Jefferson Davis' strategy was to take a defensive position rather then an offensive one. "The basic war aim of the confederacy, like that of the United States in the revolution was to defend a new nation from conquest. ." Battle Cry of Freedom: The Civil War Era, James McPherson, (p. 314). Davis reasoned just as Washington did during the revolution, that retreating against a stronger enemy is not bad all the time. It gave time to regroup your forces and build a counterattack against the enemy. Although the south did try this tactic at the beginning of the war, they didn't follow this strategy at the end of the war. The south had the temperament that they could easily "whip the Yankees" and that they should take the war to them. "The idea of waiting for blows, instead of inflicting them, is altogether unsuited to the genius of our people, declared the Richmond Examiner." Battle Cry of Freedom: The Civil War Era, James McPherson, (p. 337).

In conclusion, the lack of adequate resources proved to be the devastating factor for the Confederacy. Although the Confederacy had the excellent leadership at the beginning of the war, later, southern public opinion showed that the people in the South were sick of taking the defensive position and wanted to attack the North. Because of this strategy, the Confederacy lost many soldiers in battles while trying to fight in the North. The South's last ditch effort at the end of the war was a promise of freedom for any slave that fights against the Union.

Even though the North had inferior leadership, its manufacturing capabilities surpassed that of the South. At first the North did not have many men enlisted in an army. However, later on the North had voluntary regiments of men fighting for the Union. The North's major lines of communication were never destroyed and the Union army was always well supplied. In conclusion the North won because it had superior resources and industry to sustain the war effort to its conclusion.


William L. Yancey and A. Dudley Mann to Robert Toombs, May 21, 1861, in James D. Richardson, comp., A Compilation of the Messages and Papers of the Confederacy, 2 vols. (Nashville, 1906), II, 37.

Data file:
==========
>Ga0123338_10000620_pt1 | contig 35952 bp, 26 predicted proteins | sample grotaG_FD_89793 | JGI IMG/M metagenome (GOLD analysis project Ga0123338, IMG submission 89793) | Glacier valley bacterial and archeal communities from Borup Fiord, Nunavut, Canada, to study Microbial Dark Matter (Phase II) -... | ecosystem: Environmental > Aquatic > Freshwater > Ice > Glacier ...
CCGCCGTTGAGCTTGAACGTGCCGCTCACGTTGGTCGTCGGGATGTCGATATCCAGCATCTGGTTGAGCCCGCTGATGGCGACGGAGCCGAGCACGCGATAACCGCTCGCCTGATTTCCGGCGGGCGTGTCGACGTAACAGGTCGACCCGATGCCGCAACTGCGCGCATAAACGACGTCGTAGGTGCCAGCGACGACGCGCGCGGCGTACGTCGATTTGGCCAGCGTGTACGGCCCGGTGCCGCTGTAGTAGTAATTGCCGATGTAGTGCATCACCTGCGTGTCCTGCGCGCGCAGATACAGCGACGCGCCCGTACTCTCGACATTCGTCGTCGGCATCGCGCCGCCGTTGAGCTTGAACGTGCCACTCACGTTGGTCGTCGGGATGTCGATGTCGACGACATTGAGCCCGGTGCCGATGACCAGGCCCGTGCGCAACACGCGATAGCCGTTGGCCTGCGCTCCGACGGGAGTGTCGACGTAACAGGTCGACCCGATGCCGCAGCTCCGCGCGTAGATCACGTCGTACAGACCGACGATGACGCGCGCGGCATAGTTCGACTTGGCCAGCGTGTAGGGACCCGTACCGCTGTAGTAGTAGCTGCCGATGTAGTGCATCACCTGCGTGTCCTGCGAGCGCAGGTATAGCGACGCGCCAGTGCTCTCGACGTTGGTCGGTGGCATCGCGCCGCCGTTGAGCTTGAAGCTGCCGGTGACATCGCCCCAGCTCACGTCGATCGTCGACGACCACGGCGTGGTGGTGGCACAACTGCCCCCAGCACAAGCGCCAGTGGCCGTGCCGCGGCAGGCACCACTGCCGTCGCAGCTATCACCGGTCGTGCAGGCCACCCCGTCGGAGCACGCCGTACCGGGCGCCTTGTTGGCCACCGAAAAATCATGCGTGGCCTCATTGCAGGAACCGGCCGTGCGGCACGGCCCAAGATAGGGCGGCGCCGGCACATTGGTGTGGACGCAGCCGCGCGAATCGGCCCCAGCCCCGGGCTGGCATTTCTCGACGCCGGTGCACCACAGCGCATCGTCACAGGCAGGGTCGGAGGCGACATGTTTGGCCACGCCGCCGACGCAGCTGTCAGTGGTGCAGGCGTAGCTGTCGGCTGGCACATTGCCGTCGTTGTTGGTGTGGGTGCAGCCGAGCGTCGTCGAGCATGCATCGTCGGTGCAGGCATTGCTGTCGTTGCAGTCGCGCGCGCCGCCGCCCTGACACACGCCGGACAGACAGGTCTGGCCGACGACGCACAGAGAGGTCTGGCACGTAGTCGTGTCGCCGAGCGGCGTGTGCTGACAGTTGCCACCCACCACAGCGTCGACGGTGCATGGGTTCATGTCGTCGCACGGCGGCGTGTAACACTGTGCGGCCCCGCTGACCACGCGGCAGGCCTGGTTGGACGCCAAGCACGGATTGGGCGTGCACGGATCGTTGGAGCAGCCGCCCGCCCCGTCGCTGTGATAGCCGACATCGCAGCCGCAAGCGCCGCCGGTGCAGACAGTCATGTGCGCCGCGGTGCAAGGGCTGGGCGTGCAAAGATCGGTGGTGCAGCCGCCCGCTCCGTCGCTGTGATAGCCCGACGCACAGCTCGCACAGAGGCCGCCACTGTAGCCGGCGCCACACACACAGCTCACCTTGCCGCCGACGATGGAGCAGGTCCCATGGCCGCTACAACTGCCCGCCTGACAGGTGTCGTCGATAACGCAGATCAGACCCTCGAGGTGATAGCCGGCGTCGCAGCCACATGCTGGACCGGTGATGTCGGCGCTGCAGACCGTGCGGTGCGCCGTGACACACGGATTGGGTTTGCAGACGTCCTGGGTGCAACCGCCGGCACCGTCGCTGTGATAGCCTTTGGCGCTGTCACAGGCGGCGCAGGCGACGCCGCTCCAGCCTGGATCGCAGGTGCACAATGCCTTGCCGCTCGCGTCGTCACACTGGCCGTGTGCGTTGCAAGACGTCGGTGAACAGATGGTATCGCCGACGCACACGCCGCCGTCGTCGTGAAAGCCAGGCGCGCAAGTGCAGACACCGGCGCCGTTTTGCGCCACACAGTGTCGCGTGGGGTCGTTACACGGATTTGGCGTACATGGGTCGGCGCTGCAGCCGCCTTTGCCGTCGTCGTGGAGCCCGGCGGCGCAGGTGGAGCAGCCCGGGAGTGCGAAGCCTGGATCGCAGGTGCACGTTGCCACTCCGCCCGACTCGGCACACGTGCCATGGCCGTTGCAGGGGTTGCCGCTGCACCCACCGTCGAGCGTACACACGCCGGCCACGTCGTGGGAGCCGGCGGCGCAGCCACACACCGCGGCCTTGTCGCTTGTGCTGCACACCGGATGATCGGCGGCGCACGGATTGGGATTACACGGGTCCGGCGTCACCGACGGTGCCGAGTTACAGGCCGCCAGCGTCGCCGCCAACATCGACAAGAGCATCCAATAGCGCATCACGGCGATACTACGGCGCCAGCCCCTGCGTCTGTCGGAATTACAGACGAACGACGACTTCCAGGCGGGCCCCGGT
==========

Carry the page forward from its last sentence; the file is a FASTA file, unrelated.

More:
Battle Cry of Freedom, James M. McPherson’s Pulitzer Prize–winning history of the Civil War, may be the finest one-volume history of any American war ever written, let alone the Civil War. Its publication 25 years ago was a publishing phenomenon. The 900-plus-page, richly footnoted scholarly book from Oxford University Press spent 16 weeks on the New York Times hardcover bestseller list and subsequently 12 weeks on the paperback list, selling more than 700,000 copies in the United States, the U.K., and elsewhere, with several foreign translations. Battle Cry still sells about 15,000 copies each year.

The book’s popularity is not hard to explain. McPherson miraculously manages between to recount the origins of the war and its progress in virtually every theater of fighting through its entire four years, explain the political maelstrom that engulfed both the North and South, touch on heartbreaking stories of individual warriors, follow the machinations of government officials, and describe the military, cultural, and social consequences of the greatest cataclysm in American history, all while carrying the reader along within a brisk and vivid narrative.

The book was the blasting clap that set off the explosion of popular interest in the war that then greeted Ken Burns’s epoch-making PBS documentary The Civil War when it was released two years later. Since then, America has devoured a seemingly endless stream of new histories, film, and documentaries about the war. The ongoing sesquicentennial celebration has only redoubled that flood of new material and public fascination with the war. That fascination—with the Civil War’s causes and violence, its great players from Robert E. Lee and Abraham Lincoln to common soldiers writing loved ones on the eve of battle, and the myriad interpretations of an outcome that still seems not fully resolved today—appears destined to last as long as the United States remains a country.

Now retired after a long career as a history professor at Princeton, McPherson continues to publish about the Civil War. His most recent book, War on the Waters: The Union & Confederate Navies, 1861–1865, his 20th, appeared last year. He has previously published a children’s history of the war and books about Lincoln, abolition, why soldiers on both sides fought, Reconstruction, and the battles of Antietam and Gettysburg, as well as editing and contributing to scores of other volumes on the war and regularly writing for The New York Review of Books.